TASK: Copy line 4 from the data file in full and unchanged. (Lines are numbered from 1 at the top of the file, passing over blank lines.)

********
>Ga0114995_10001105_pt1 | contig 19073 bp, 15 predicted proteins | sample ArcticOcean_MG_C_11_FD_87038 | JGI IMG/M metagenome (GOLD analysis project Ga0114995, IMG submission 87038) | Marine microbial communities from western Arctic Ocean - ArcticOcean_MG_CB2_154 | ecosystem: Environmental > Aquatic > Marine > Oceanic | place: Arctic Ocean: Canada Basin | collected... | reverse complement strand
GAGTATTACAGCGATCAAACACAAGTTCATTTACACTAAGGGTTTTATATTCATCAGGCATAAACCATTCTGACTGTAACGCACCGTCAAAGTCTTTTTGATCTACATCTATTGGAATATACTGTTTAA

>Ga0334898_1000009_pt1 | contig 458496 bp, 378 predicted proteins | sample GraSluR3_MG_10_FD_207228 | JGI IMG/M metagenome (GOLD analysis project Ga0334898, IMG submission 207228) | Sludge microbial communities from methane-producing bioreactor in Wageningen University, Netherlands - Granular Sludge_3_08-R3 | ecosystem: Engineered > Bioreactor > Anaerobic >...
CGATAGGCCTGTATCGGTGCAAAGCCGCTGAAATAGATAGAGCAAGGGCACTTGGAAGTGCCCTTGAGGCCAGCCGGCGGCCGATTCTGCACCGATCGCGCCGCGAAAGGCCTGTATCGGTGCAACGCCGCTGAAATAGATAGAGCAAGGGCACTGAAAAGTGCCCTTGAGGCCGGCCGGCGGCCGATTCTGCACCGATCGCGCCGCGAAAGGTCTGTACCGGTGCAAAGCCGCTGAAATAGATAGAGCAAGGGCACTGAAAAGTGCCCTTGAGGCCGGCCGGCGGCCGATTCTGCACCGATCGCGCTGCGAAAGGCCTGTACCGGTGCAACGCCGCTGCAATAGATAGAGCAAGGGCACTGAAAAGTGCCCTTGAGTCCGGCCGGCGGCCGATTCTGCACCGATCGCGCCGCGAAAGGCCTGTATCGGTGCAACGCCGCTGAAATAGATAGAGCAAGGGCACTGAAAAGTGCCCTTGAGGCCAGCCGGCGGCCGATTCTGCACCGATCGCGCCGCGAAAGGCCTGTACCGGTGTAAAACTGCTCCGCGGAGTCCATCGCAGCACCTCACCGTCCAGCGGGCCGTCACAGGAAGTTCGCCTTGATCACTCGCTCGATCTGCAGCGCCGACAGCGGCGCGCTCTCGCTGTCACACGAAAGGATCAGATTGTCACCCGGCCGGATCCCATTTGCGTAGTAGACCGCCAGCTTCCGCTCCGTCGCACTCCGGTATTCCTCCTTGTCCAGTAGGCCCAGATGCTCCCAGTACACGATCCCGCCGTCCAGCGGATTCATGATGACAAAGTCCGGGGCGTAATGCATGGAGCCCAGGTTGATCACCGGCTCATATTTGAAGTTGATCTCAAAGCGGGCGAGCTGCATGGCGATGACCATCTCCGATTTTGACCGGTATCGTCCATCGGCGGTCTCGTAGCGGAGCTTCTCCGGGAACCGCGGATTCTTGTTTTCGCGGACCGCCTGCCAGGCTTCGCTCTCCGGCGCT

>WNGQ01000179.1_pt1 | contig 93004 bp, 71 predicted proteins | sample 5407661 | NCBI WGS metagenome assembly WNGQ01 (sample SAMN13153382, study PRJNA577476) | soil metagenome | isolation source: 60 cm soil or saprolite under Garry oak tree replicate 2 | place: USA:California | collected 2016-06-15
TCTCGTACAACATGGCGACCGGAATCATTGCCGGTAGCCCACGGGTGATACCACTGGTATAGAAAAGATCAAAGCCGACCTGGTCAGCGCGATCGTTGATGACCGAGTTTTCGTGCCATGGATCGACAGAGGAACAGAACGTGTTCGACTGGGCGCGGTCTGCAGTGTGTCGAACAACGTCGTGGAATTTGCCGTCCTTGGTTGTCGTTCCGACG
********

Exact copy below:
CGATAGGCCTGTATCGGTGCAAAGCCGCTGAAATAGATAGAGCAAGGGCACTTGGAAGTGCCCTTGAGGCCAGCCGGCGGCCGATTCTGCACCGATCGCGCCGCGAAAGGCCTGTATCGGTGCAACGCCGCTGAAATAGATAGAGCAAGGGCACTGAAAAGTGCCCTTGAGGCCGGCCGGCGGCCGATTCTGCACCGATCGCGCCGCGAAAGGTCTGTACCGGTGCAAAGCCGCTGAAATAGATAGAGCAAGGGCACTGAAAAGTGCCCTTGAGGCCGGCCGGCGGCCGATTCTGCACCGATCGCGCTGCGAAAGGCCTGTACCGGTGCAACGCCGCTGCAATAGATAGAGCAAGGGCACTGAAAAGTGCCCTTGAGTCCGGCCGGCGGCCGATTCTGCACCGATCGCGCCGCGAAAGGCCTGTATCGGTGCAACGCCGCTGAAATAGATAGAGCAAGGGCACTGAAAAGTGCCCTTGAGGCCAGCCGGCGGCCGATTCTGCACCGATCGCGCCGCGAAAGGCCTGTACCGGTGTAAAACTGCTCCGCGGAGTCCATCGCAGCACCTCACCGTCCAGCGGGCCGTCACAGGAAGTTCGCCTTGATCACTCGCTCGATCTGCAGCGCCGACAGCGGCGCGCTCTCGCTGTCACACGAAAGGATCAGATTGTCACCCGGCCGGATCCCATTTGCGTAGTAGACCGCCAGCTTCCGCTCCGTCGCACTCCGGTATTCCTCCTTGTCCAGTAGGCCCAGATGCTCCCAGTACACGATCCCGCCGTCCAGCGGATTCATGATGACAAAGTCCGGGGCGTAATGCATGGAGCCCAGGTTGATCACCGGCTCATATTTGAAGTTGATCTCAAAGCGGGCGAGCTGCATGGCGATGACCATCTCCGATTTTGACCGGTATCGTCCATCGGCGGTCTCGTAGCGGAGCTTCTCCGGGAACCGCGGATTCTTGTTTTCGCGGACCGCCTGCCAGGCTTCGCTCTCCGGCGCT